Press Release: IMF Concludes Staff Visit to Guinea-Bissau
June 25, 2010Press Release No. 10/257
June 25, 2010
An International Monetary Fund (IMF) mission led by Mr. Paulo Drummond visited Guinea-Bissau from June 17–25, 2010. The mission met with President Malam Bacaí Sanhá, Prime Minister Carlos Gomes Junior, Minister of Finance José Mario Vaz, and Minister of Economy Helena Embaló. The mission also held discussions with representatives of the private sector, civil society, and the donor community.
At the conclusion of the visit on June 25, 2010, the mission issued the following statement:
“In May, the IMF Executive Board approved a three-year Extended Credit Facility (ECF)1 arrangement in an amount equivalent to SDR 22.365 million (US$33.3 million) to support Guinea-Bissau’s medium-term economic program, and also approved interim assistance under the Heavily Indebted Poor Countries (HIPC) Initiative of SDR 1.016 million (US$1.5 million).
“Economic performance through May has been satisfactory, and the authorities have made good progress on structural benchmarks established for mid-2010. We are encouraged by the authorities’ commitment to implementing their reform program that aims for stronger economic growth and poverty alleviation.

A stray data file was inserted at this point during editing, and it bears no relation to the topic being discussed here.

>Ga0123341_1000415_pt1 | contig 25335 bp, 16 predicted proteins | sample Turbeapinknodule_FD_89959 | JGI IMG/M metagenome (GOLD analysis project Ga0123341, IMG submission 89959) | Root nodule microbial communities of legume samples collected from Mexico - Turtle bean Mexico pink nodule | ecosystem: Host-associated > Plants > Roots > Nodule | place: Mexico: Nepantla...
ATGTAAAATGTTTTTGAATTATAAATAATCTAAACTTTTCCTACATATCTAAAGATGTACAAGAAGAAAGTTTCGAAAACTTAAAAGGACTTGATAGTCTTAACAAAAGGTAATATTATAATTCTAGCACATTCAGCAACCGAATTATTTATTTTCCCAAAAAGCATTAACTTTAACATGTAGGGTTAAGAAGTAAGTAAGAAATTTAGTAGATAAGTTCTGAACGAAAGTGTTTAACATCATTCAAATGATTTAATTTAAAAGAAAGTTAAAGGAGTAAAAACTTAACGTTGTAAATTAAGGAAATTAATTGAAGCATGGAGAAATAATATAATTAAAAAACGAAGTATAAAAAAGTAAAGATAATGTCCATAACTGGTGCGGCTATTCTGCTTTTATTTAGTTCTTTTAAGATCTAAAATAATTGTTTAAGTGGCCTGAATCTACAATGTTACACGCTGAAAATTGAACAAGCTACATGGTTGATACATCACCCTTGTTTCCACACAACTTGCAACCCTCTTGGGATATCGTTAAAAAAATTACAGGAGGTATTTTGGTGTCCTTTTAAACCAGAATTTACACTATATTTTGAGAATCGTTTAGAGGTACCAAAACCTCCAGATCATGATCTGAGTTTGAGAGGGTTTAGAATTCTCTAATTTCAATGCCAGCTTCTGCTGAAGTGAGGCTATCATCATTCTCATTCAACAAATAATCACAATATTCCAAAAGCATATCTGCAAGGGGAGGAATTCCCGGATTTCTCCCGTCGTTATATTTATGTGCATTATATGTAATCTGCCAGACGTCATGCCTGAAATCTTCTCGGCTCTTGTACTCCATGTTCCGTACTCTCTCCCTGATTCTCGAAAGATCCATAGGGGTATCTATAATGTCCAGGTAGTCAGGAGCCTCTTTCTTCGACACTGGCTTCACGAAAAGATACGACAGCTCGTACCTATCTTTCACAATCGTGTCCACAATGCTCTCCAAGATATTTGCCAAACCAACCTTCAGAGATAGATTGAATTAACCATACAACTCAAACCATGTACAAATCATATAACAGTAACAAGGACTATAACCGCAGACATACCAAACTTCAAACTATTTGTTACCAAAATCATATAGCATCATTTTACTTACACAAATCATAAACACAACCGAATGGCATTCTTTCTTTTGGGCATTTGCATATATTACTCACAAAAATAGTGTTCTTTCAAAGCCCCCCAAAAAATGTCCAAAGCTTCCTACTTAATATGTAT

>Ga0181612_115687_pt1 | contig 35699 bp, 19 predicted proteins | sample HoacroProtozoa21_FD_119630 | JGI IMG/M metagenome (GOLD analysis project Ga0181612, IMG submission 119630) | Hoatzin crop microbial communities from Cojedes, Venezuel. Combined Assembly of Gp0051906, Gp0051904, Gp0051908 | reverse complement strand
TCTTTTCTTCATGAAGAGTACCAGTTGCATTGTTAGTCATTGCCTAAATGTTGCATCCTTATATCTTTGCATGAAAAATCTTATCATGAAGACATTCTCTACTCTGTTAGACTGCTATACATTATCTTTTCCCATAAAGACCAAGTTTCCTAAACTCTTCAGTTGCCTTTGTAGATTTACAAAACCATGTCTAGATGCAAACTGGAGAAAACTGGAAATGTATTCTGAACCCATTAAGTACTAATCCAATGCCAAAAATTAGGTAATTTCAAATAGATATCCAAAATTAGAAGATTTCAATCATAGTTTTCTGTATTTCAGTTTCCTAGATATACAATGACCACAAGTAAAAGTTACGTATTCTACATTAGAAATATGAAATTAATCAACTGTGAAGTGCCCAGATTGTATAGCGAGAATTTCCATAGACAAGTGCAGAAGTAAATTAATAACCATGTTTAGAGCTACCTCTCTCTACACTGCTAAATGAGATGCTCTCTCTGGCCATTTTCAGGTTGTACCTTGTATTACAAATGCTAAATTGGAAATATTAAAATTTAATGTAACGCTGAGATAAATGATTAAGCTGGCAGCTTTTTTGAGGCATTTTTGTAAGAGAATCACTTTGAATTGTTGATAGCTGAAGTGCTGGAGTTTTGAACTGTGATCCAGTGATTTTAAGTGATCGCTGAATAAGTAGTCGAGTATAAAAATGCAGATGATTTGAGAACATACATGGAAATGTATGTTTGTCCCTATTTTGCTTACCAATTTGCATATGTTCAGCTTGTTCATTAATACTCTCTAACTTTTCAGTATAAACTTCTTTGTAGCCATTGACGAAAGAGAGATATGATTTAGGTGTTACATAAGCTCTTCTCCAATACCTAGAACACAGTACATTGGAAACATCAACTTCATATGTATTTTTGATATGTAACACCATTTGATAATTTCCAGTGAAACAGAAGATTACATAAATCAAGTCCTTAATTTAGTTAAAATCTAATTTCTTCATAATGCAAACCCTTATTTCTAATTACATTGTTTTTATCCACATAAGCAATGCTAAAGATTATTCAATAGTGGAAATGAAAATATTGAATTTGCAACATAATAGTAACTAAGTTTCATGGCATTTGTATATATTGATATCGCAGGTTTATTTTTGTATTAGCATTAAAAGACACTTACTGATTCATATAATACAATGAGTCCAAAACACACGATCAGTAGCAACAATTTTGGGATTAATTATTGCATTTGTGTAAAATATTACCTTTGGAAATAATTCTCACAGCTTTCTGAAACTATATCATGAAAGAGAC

“Continued satisfactory performance under the program will help pave the way for Guinea-Bissau to reach the HIPC Initiative completion point in late 2010. Debt relief under the HIPC Initiative and Multilateral Debt Relief Initiative (MDRI), with additional debt relief from bilateral creditors, will alleviate significantly the debt burden and help Guinea-Bissau advance toward external and fiscal sustainability.
“As the authorities in Guinea-Bissau continue to implement their economic program, we plan to return to Bissau later in the year to evaluate performance under the ECF through the first half of the year.”
1 The ECF is a concessional IMF facility for low-income countries. ECF-supported programs are based on country-owned poverty reduction strategies adopted in a participatory process involving civil society and development partners and articulated in the country's Poverty Reduction Strategy Paper. ECF loans carry a zero interest rate until end-2011 and an annual interest rate of no more than 0.5 percent thereafter. The loans are repayable over 10 years with a 5½ -year grace period on principal payments.